Soft drugs

Don’t be a villain, be a coward

Written by: Rob Conlon
Photograph by: Lee Brown
A photograph of Georginio Rutter sticking his tongue out as the ball rolls out of play for a throw-in towards the end of Leeds' win against Preston. The West Stand are laughing behind him while a Preston clogger is falling over trying to chase him

One of the suits at Sky Sports recently contacted Leeds United asking if they could discourage fans from making their disdain of Sky TV so audibly clear during televised fixtures. If they wanted fans to stop voicing their frustration with Sky constantly moving fixtures with no regard for match-going supporters, came the reply from Leeds (presumably from another suit, but one wearing a white, blue, and yellow-striped tie), then Sky should stop constantly moving fixtures with no regard for match-going supporters. It was no surprise, then, that while the crowd at Elland Road was still shaking off Saturday night hangovers and Sunday morning lethargy, the only chant that was sung with any enthusiasm during the first half against Preston was, ‘Sky TV is fucking shit!’

Sky love to market English football on the crackle of its atmosphere, yet for the last three decades they’ve tried everything but cultivate stadium culture. Moving kick-off against Preston to noon on a Sunday meant most fans got to Elland Road confused, wondering what they were doing there at such an unfamiliar time. Pre-match routines were thrown up in the air. Me and my friends decided it was too early for our usual pre-match pint and agreed to meet for coffee instead, only to find the cafes were full of football fans and end up in a bar anyway. A couple of friends stayed strong and ordered coffees, whereas I succumbed to the temptation of a beer I didn’t enjoy. Something about nursing a pint at 10:30am on a Sunday morning is inescapably bleak. By the time we set off for the stadium I was feeling even sleepier than before, so much so that walking across Holbeck Moor our conversation soon strayed into wondering whether we’d be better off avoiding the game and heading straight for the comfort of a pub. This happens once or twice a season (in the wilderness years it happened most weeks), whether we’re battling relegation or challenging for promotion. New Year, same shit.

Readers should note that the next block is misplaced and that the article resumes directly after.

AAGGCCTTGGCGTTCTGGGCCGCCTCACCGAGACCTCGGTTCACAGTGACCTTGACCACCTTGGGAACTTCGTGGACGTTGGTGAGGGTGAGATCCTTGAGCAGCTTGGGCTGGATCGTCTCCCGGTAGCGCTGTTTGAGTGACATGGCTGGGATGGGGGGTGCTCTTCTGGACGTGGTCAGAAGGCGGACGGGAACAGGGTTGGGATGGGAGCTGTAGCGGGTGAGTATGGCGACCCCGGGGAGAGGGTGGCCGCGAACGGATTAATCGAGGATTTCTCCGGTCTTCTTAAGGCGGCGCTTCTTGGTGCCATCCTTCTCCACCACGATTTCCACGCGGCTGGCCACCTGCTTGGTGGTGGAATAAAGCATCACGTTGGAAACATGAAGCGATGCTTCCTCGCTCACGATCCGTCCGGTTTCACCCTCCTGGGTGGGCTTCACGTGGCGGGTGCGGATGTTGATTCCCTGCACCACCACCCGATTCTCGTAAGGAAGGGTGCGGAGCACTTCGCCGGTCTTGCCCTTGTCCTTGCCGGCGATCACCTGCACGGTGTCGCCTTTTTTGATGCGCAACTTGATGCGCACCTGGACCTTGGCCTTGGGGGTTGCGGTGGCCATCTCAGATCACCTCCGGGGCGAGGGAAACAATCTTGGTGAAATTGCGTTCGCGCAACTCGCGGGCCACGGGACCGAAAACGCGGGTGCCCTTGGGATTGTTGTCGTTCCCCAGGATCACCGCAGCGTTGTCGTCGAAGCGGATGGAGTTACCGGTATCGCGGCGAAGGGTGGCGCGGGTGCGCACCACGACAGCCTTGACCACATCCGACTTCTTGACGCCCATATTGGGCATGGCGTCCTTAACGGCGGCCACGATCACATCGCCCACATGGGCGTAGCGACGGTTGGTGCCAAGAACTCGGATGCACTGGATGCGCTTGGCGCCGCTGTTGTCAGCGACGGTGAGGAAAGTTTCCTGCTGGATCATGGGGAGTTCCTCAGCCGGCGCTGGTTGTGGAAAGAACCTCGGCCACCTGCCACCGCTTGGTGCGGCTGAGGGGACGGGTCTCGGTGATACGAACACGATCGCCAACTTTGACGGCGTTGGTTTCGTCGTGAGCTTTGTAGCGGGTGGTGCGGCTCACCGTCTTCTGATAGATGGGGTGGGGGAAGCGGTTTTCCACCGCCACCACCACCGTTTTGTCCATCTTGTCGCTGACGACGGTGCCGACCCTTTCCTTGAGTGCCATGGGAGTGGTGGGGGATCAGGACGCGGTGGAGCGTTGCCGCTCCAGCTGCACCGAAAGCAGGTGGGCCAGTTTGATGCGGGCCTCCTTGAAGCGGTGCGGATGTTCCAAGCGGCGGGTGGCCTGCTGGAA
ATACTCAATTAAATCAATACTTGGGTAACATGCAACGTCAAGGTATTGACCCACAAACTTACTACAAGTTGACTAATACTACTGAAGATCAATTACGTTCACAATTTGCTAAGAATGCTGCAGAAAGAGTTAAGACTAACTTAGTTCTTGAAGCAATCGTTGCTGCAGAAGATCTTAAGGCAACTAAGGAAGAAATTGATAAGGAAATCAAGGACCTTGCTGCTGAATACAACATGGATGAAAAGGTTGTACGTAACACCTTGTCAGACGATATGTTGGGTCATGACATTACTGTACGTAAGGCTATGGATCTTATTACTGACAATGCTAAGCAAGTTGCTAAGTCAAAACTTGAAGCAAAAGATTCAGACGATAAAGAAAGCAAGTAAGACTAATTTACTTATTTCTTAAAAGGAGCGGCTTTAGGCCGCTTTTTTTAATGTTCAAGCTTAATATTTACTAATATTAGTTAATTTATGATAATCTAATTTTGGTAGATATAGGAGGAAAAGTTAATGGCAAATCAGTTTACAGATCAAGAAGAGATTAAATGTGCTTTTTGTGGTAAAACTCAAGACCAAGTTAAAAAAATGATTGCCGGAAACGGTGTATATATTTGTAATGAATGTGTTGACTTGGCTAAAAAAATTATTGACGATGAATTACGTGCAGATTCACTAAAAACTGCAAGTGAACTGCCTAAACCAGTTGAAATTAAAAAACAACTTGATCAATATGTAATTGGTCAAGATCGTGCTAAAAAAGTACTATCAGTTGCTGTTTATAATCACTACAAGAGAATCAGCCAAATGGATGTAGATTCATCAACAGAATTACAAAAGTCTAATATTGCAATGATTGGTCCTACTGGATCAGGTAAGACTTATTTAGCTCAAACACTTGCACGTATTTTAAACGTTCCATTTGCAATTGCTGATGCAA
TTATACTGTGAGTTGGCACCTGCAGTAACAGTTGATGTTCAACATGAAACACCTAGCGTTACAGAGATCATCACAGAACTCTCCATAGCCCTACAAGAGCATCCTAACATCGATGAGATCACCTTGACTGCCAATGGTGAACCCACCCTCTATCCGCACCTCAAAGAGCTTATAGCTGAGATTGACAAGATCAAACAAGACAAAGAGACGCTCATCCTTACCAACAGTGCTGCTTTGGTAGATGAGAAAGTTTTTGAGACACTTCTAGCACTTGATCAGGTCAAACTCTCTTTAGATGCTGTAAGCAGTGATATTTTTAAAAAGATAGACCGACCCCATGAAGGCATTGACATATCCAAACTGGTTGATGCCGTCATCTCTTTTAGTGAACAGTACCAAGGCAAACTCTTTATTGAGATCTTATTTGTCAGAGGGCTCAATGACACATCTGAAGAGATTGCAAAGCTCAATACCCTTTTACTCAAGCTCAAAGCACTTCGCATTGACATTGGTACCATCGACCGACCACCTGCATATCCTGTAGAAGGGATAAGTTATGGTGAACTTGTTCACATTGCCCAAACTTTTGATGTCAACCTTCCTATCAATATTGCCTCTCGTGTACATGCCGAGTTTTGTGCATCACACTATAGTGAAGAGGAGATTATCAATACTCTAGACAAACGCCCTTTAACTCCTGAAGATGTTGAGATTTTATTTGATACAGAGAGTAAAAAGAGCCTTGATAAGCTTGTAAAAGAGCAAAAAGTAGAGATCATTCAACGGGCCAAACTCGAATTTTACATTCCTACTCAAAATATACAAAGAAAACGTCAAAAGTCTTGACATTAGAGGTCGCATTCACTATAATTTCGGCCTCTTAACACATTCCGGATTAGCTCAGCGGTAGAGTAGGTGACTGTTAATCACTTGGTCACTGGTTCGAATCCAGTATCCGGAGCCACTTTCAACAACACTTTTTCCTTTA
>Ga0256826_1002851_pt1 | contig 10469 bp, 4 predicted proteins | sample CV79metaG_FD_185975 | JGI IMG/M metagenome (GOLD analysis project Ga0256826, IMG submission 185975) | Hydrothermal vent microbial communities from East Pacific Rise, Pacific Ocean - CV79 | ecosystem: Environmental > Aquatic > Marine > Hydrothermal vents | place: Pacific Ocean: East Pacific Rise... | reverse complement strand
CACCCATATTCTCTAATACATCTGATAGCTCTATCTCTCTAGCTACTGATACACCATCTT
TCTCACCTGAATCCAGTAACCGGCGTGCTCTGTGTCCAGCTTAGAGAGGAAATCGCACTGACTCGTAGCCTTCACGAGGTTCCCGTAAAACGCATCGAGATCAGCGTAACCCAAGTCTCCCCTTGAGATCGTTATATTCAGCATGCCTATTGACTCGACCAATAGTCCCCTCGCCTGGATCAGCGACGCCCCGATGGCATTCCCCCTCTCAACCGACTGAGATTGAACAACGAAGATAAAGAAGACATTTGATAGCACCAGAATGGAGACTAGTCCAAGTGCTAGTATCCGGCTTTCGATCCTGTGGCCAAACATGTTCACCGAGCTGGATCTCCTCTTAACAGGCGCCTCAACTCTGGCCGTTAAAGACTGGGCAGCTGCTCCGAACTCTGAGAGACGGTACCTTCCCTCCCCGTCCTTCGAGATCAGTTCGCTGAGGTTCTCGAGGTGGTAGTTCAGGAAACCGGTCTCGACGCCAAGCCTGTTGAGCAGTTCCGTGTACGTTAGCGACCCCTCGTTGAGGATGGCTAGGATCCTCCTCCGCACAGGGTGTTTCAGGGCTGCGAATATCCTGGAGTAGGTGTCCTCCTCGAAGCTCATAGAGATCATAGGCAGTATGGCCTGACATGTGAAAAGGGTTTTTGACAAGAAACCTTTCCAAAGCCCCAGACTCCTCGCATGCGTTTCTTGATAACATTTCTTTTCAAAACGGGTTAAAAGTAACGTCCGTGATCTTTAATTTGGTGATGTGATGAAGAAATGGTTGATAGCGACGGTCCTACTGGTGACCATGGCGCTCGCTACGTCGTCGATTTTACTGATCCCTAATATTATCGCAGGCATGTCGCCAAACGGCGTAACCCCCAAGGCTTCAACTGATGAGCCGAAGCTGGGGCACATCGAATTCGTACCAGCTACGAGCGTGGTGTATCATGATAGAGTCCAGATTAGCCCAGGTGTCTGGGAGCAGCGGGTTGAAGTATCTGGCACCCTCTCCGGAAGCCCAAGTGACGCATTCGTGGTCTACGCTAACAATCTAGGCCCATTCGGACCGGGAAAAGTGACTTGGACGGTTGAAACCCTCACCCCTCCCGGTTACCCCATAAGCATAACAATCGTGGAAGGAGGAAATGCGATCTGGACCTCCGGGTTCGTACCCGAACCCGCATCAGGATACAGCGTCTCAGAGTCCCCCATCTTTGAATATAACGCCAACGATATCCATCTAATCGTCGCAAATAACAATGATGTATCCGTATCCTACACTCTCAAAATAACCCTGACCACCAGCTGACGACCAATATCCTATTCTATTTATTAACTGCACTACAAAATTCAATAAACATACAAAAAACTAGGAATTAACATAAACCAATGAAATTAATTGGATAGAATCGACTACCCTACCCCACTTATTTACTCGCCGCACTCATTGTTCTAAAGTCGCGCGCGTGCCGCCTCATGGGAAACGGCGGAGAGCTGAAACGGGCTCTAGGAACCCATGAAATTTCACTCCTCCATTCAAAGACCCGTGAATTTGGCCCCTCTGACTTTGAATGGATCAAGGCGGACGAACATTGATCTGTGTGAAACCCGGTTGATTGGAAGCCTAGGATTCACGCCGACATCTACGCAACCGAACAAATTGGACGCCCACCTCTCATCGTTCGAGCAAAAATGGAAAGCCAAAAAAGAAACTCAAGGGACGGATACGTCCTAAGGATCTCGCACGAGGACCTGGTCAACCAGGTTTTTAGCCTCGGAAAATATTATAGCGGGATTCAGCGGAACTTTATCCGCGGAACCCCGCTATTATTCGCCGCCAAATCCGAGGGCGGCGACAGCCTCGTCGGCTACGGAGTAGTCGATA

Leeds started the game looking as sleepy as the supporters, letting Preston score after a minute if only to jolt themselves awake with a challenge. Despite a quickfire response from Dan James, the match soon settled into a weary pattern of frustration and, I can’t lie, boredom.

In Fever Pitch, Nick Hornby details his criteria for the perfect day at the football. They start with his pre-match ritual as a child: a sit-down lunch with his dad in a chippy, sitting in specific seats that gave him a view down the players’ tunnel, a full stadium promising an exciting atmosphere. Later, he sets out the stipulations for a game ‘that sends you home buzzing inside with the fulfilment of it all’: goals, as many as possible; outrageously bad refereeing decisions; a noisy crowd; rain, or at least a greasy surface; an opposition player missing a penalty, or getting sent off; some kind of ‘disgraceful incident’.

Sky’s scheduling had ruined any chance of reliving an idyllic childhood memory of visiting Elland Road for one of the first times, and the match itself certainly wasn’t fulfilling the criteria of a classic. Early in the second half, I resigned myself to a boring Preston team boring their way to a boring 1-1 draw. It’s fine, these things can happen. It beats losing, even if I was imagining an alternate afternoon when we decided to turn around at Holbeck Moor and head straight for a pub.